The cobbled streets of York attract millions of visitors each year. With highlights such as the stunning York Minster, an impressive castle and even a dungeon to explore, it’s easy to see why. But what about those wanting to explore beyond the city walls? We’ve got five suggestions for day trips from York, all of which can be easily reached by train.
Harrogate offers an unspoiled option for travellers looking to get off the tourist trail.
The spa town is famous for its lavish Turkish baths, which have a reputation stretching back for centuries. It’s the perfect day out for those looking to completely unwind. Visitors can enjoy the combination of steam rooms, heated chambers and even a plunge pool. It’s an experience in ultimate relaxation, which can make leaving understandably difficult.
Once you’re suitably relaxed and have managed to pull yourself away from the baths, why not check our what the town has to offer? Sure, there’s a Betty’s tearoom in York and afternoon tea here is a must. Although arriving early to avoid the queues is essential. For a more tranquil option, head to Harlow Carr Gardens. Here you’ll find award-winning floral displays and, maybe, another branch of Bettys!
Time from York on the train:50 minutes
This Victorian seaside town ticks every box for a nostalgic trip. Amusement arcades help you skip back to the good old days of with the sounds of rattling penny slots, a funfair boasting a Helter Skelter and quaint donkey rides along the beach.
Away from Scarborough’s south bay visitors will find a charming coastal town full of history. Nowhere backs this up more than the 12th-century castle, which is a notably spectacular fortress. It may be steep, but a climb to the top is worth the breathtaking views of the Yorkshire coastline. Then settle in for a hug in a mug at the Master Gunner’s house which has found a new purpose as a tearoom for visitors.
For some Mesozoic madness head to the Rotunda Museum. Inside you’ll find an impressive collection of mysterious fossils and dinosaur bones.
Fans of live music should check the listings for Scarborough Open Air Theatre. It’s the largest in Europe and has hosted, where acts like Elton John and Noel Gallagher’s High Flying Birds have graced the stage in recent years.
The city was crowned as the European Capital of Culture for 2017, but is it a deserved title? We think so. Hull has undergone a massive transformation in recent years. The city has welcomed in a wealth of theatre, music, art and much more. This may actually be the best time to visit the cultural populous city.
Along the waterfront stands the iconic Humber Bridge, and eye-catching aquarium The Deep. But there’s more to see inland too.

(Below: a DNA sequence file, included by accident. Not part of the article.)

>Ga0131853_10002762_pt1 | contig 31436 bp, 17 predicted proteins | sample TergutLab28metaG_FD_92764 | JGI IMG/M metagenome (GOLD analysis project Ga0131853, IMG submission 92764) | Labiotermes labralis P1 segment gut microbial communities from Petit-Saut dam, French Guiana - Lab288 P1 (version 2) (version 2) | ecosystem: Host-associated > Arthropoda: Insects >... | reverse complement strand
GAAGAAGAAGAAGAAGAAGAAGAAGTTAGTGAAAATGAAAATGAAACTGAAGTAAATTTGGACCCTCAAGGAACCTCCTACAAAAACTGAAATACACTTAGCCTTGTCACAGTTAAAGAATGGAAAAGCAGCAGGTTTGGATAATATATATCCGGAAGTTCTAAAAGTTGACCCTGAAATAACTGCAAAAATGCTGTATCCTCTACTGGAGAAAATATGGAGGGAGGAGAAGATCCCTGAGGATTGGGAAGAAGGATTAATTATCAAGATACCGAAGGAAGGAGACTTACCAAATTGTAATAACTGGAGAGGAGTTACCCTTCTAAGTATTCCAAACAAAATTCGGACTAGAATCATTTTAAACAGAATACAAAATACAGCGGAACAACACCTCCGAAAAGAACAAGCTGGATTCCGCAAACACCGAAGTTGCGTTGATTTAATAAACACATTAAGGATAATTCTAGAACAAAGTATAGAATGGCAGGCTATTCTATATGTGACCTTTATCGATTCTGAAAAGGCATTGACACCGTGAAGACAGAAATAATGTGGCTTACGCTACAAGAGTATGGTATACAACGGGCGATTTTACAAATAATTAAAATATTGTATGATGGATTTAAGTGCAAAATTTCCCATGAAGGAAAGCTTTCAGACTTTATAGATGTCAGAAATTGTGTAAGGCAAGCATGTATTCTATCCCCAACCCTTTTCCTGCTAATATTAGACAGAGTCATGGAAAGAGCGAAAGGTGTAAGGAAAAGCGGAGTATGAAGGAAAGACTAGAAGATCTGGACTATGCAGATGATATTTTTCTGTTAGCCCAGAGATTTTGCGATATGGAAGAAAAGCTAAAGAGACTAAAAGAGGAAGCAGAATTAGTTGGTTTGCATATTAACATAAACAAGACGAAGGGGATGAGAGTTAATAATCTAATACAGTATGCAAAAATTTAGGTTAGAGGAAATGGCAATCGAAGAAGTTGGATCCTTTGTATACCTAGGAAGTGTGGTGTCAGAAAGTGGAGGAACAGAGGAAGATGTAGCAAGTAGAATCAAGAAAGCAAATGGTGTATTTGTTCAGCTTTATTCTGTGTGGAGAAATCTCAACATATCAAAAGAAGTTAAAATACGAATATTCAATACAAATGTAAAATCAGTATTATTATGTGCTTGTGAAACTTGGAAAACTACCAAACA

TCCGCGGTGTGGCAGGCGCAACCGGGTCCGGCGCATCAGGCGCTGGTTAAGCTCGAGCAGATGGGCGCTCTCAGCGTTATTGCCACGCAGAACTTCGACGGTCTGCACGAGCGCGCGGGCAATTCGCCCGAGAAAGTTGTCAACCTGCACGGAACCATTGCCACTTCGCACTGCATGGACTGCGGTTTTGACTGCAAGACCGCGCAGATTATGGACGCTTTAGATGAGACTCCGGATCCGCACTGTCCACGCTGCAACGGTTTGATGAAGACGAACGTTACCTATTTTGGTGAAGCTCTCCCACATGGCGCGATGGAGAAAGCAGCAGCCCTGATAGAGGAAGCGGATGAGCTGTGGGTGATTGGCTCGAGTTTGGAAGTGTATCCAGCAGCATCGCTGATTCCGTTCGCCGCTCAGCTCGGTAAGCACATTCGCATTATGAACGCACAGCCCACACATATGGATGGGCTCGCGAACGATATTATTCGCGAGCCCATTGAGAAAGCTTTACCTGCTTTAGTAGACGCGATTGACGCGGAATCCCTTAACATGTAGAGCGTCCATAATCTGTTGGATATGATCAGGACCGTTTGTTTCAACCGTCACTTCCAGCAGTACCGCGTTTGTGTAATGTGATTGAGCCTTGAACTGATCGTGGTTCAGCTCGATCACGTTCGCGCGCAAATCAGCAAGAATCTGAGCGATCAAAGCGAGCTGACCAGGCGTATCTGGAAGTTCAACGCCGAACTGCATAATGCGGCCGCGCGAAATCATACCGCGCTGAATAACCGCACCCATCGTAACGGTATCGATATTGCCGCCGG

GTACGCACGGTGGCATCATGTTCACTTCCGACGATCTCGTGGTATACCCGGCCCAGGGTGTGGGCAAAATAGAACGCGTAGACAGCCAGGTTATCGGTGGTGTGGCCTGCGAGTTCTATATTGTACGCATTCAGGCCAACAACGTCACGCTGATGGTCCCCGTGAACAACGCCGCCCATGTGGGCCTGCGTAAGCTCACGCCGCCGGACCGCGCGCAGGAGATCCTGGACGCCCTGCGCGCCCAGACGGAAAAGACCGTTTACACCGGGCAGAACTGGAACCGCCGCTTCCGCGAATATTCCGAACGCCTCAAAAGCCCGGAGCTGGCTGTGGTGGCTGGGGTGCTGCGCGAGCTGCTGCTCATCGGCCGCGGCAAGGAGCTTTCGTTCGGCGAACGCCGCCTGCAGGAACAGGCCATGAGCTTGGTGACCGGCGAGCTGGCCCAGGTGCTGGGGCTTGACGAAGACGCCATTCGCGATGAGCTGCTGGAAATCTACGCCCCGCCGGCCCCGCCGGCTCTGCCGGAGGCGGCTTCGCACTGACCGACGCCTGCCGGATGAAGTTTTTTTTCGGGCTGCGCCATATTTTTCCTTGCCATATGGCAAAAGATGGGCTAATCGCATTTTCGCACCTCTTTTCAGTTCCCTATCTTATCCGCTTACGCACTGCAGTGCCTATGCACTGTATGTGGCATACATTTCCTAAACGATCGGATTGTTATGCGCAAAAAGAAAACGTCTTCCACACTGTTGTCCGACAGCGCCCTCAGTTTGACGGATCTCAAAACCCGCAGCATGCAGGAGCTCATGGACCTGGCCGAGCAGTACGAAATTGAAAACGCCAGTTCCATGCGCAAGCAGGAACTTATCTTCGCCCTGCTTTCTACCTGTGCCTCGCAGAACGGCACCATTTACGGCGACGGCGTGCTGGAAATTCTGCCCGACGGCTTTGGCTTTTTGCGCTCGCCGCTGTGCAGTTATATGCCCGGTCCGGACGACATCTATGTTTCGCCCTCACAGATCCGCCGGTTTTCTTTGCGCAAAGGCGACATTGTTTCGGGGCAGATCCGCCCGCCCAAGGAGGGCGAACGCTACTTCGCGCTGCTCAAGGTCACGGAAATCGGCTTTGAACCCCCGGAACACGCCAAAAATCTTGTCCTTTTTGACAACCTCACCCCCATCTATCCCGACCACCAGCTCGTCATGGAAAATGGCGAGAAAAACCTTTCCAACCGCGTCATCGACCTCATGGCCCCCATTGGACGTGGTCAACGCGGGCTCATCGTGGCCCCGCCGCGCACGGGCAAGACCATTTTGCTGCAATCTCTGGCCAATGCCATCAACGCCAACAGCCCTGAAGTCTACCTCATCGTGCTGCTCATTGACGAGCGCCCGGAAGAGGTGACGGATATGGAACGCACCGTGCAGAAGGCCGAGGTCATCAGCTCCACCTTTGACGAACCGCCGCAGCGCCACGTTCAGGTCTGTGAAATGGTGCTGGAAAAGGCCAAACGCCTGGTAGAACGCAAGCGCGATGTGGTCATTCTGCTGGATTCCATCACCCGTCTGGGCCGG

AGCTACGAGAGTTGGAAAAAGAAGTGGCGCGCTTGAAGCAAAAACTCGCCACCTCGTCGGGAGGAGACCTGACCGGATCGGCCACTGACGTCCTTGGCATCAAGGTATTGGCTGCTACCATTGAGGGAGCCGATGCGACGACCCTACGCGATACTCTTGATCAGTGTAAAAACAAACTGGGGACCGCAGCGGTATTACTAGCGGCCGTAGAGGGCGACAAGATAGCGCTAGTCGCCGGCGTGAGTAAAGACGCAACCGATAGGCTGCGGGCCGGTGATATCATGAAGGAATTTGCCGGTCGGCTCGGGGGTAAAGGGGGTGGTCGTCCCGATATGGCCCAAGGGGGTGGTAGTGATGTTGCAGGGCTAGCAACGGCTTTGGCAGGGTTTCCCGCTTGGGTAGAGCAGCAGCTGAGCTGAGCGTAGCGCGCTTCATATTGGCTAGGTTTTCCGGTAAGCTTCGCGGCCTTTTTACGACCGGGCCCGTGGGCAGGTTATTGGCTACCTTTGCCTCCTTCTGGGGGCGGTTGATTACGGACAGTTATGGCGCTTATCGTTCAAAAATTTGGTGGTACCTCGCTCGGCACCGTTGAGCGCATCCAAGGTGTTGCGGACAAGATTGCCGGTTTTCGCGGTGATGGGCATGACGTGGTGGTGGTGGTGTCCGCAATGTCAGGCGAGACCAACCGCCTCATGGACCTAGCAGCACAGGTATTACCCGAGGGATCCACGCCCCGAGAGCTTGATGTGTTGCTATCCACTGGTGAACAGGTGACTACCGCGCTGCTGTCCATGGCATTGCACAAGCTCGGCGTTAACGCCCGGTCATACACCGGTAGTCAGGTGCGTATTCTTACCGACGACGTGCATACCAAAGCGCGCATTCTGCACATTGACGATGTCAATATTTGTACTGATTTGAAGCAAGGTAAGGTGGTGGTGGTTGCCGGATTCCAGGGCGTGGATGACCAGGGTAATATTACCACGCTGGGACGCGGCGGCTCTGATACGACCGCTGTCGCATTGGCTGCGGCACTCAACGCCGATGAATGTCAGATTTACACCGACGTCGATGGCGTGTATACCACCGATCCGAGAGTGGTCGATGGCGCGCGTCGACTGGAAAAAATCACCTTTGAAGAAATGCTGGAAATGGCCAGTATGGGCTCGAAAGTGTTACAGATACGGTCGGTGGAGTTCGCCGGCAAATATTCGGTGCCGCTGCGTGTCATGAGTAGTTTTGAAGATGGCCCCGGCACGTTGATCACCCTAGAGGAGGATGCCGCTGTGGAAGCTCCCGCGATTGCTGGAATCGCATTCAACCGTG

The city’s Museum Quarter is a must-see while you’re in town. Discover sea monsters at the Hull and East Riding Museum of Archaeology. Or for something a little less fishy and step back in time at the Streetlife Museum of Transport.
Those with a poetic side shouldn’t miss the Larkin Trail. The walking tour consists of pubs, shops and just about everywhere else frequented by lauded poet Philip Larkin.
Wind down your day trip from York with a stroll along the Hull Marina. It’s the perfect opportunity to cosy up in one of the lovely cafes and traditional pubs before heading back home.
There’s a whole area in the Pennines dedicated to the Brontë sisters, but Haworth is the true highlight of Brontë Country. The three sisters, responsible for literary classics such as Jane Eyre and Wuthering Heights, lived and penned most of their novels in Haworth. The former family home now serves as The Brontë Parsonage Museum, and by no surprise, is the most popular attraction in town.
Aside from literary legends, the cobbled streets of Haworth have plenty more to offer. Sweet-toothed visitors shouldn’t miss Mrs Beightons – a nostalgic sweet shop offering sugary treats both old and new. With sherbet fountains, bonbons and much more golden oldies, this confectionary haven is guaranteed to send you on a trip down memory lane.
The best way to reach this classic English village is by taking a 20-minute steam train ride from Keighley. The steam train gives passengers the opportunity to step back in time with a cream tea service in the onboard restaurant carriage. How’s that for travelling in style?
Time from York on the train: 50 minutes
This pretty little mill village on the banks of the Leeds and Liverpool canal is so well preserved that it was awarded UNESCO World Heritage status in 2001. Small it may be, but there’s no shortage of things to do in Saltaire.
The standout feature of Saltaire is undoubtedly the Salts Mill, a textiles mill turned art gallery and shopping centre.! Inside this Italianate building, you’ll find the world’s largest collection of work by local artist David Hockney. As well as the Story of Saltaire exhibition and a variety of cafes.
A short albeit steep walk away sits Shipley Glen, a local beauty spot offering sprawling views of the Pennines. Although very walkable, it’s best to take the Shipley Glen Tramway just to say you’ve ridden the country’s oldest cable tramway! However you choose to get to the top, your endeavours will be rewarded with a cafe, a traditional pub and green fields for miles.
While there are plenty of excuses to stay in York, there are also plenty to venture out and explore further afield. Do you have any suggestions for day trips from York? Leave us a comment below and let us know!